ii. Development of the Method of Treatment Patents

         The method of treatment patents claim uses of paroxetine to treat vasomotor symptoms. The asserted claims of the '663 patent are directed to the use of the mesylate salt of paroxetine, i.e., paroxetine mesylate, while the asserted claims of the '251 patent are directed more generally to any pharmaceutically acceptable salt of paroxetine. Paroxetine belongs to a class of antidepressants known as selective serotonin reuptake inhibitors ("SSRIs"). Paroxetine hydrochloride is a salt of paroxetine that has been used commercially to treat depression since 1997, under the name Paxil. 12/12 Tr. a.m. (Locker) 93:7-13.

         Vasomotor symptoms have long been treated with hormone therapy. See, e.g., 12/13 Tr. (Simon) 123:4-10. However, a large part of the population of women needing treatment are unable to take hormone therapy for vasomotor symptoms, including patients who are suffering from or at risk of developing breast cancer. 12/12 Tr. p.m. (Locker) 25:5-14; 12/13 Tr. (Simon) 123:11-22. Starting in the 1960s, researchers evaluated the efficacy of various non-hormonal treatments. 12/13 Tr. (Simon) 126:1-127:17. In the 1990s, researchers were assessing the use of a variety of antidepressants for the treatment of vasomotor symptoms, including venlafaxine (a serotonin-norepinephrine reuptake inhibitor, or "SNRI"), paroxetine, sertraline, fluoxetine, citalopram, and mirtzapine. 12/13 Tr. (Simon) 127:20-134:20. All of these agents were being tested at the antidepressant dose or higher. 12/13 Tr. (Simon) 135:6-9. An additional compound, gabapentin, also indicated efficacy during this period. 12/13 Tr. (Simon) 136:21-137:5.

         In 2000, a pilot study published by Stearns, et al., established that paroxetine hydrochloride was effective to treat hot flashes at doses as low as 10 mg/day. See 12/12 Tr. a.m. (Locker) 90:9-18, 94:7-25; JTX-33). In 2004, a patent application filed by Lemmens, et al, concluded that paroxetine mesylate was preferable to paroxetine hydrochloride as it is more highly water soluble and has better thermal stability. 12/12 Tr. a.m. (Locker) 93:17-23; PTX-983. In 2005, a more sophisticated study was published on 10 mg and 20 mg doses of paroxetine. 12/12 Tr. a.m. (Locker) 95:14; JTX-34. The second study also indicated that there was a decrease in negative side effects from the 20 mg dose to the 10 mg dose. 12/12 Tr. a.m. (Locker) 97:21-98:5. By 2005, doctors were prescribing 10 mg doses of Paxil off-label for treatment of hot flashes, 12/12 Tr. a.m. (Locker) 98:19-99:7, and doctors were using other SSRIs and SNRIs to treat hot flashes. 12/12 Tr. a.m. (Locker) 97:15-20.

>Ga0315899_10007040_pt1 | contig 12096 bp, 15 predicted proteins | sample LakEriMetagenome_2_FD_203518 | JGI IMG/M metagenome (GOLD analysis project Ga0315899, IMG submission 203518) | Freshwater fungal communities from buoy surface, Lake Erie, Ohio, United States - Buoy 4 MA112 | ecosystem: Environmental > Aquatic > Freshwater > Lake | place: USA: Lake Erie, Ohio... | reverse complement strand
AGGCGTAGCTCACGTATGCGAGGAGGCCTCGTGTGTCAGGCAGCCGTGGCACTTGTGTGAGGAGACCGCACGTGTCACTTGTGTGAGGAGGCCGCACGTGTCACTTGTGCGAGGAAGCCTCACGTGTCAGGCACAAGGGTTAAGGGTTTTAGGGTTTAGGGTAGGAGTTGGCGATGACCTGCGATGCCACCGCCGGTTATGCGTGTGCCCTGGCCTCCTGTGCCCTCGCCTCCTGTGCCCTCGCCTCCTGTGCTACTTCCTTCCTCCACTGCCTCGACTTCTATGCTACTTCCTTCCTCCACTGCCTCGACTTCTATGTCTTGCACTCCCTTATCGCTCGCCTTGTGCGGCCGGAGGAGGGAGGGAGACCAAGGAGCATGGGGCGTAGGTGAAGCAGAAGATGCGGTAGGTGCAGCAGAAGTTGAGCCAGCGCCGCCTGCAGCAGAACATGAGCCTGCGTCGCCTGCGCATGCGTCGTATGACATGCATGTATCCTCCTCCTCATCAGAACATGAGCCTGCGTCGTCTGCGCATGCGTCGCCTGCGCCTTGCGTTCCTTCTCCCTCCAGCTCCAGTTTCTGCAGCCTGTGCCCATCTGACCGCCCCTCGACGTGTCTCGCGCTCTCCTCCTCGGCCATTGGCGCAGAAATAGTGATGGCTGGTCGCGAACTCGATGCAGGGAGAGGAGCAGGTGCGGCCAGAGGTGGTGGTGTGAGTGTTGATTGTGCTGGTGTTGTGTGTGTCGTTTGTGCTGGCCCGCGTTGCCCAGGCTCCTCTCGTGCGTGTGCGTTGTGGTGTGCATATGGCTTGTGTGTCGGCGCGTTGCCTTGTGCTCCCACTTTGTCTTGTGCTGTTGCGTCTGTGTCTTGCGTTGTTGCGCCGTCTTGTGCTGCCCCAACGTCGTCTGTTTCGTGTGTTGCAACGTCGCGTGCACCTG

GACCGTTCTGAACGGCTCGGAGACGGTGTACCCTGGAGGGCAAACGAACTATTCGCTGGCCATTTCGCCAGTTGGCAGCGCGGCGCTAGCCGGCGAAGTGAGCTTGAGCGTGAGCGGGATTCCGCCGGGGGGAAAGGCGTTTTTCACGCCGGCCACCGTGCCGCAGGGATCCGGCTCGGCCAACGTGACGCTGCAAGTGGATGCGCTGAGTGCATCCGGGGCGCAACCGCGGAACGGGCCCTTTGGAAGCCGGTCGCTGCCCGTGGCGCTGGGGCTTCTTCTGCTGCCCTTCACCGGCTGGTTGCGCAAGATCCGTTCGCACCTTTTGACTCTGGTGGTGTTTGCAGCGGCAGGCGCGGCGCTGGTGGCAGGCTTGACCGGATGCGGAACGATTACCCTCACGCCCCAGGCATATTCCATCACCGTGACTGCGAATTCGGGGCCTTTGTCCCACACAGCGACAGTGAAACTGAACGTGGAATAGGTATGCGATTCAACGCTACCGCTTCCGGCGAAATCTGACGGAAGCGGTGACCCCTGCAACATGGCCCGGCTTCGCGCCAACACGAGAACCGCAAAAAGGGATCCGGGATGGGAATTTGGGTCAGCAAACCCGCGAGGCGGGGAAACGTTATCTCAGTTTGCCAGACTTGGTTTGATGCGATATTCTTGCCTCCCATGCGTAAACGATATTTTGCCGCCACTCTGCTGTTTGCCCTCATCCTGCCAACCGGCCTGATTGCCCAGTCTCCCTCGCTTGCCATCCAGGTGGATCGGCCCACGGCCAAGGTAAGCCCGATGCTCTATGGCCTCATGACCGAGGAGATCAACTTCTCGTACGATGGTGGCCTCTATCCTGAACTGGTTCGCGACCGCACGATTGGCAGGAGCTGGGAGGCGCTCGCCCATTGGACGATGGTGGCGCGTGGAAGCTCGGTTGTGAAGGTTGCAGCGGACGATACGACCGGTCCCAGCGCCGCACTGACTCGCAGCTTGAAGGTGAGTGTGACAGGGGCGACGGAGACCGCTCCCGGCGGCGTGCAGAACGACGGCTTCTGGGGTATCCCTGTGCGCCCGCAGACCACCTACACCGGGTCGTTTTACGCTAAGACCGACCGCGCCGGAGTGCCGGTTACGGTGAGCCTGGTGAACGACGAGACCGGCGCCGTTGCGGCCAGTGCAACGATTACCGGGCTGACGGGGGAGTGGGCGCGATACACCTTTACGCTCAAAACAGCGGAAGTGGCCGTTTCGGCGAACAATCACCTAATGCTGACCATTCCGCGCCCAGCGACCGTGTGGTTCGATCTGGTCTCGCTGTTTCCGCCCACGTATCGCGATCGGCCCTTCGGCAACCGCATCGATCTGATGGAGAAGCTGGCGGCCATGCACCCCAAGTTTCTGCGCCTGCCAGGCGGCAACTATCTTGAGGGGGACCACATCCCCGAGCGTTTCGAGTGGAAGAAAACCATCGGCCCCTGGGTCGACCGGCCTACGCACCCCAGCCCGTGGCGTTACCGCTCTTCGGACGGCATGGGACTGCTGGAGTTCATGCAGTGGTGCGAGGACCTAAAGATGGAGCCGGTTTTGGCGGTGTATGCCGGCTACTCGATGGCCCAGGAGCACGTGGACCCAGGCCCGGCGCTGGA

In 2002, the Women's Health Initiative ("WHI") study was published. This was a major study that clearly demonstrated increased risk of several serious conditions, including breast cancer, stroke and heart attacks, as a result of hormonal treatments. 12/13 Tr. (Simon) 124:24-125:6. This led to an increased focus on developing non-hormonal treatments for vasomotor symptoms. 12/13 Tr. (Simon) 125:16-20. However, SSRIs and SNRIs, and paroxetine in particular, have a number of side effects associated with them, including weight gain and sexual dysfunction, which are particularly problematic for menopausal women. 12/12 Tr. p.m. (Locker) 30:16-31:21; 12/13 Tr. (Simon) 141:22-143:4. Furthermore, at the time of the invention, tamoxifen was a commonly prescribed breast cancer therapy, 12/12 Tr. p.m. (Locker) 25:19-26:4; 12/13 Tr. (Simon) 144:1-16, and paroxetine was known to interfere with the efficacy of tamoxifen. 12/12 Tr. p.m. (Locker) 26:5-20; 12/13 Tr. (Simon) 144:17-20.

         Dr. Richards, the named inventor on the method of treatment patents, testified that she had experience prescribing low doses of antidepressants to treat pain, Richards Dep. 53:11-16, 53:20-54:6, knowledge that there is thermoregulatory function in the hypothalamus, and knowledge that there are serotonergic neurons in the hypothalamus. Richards Dep. 57:1-58:13. Based on this, she ...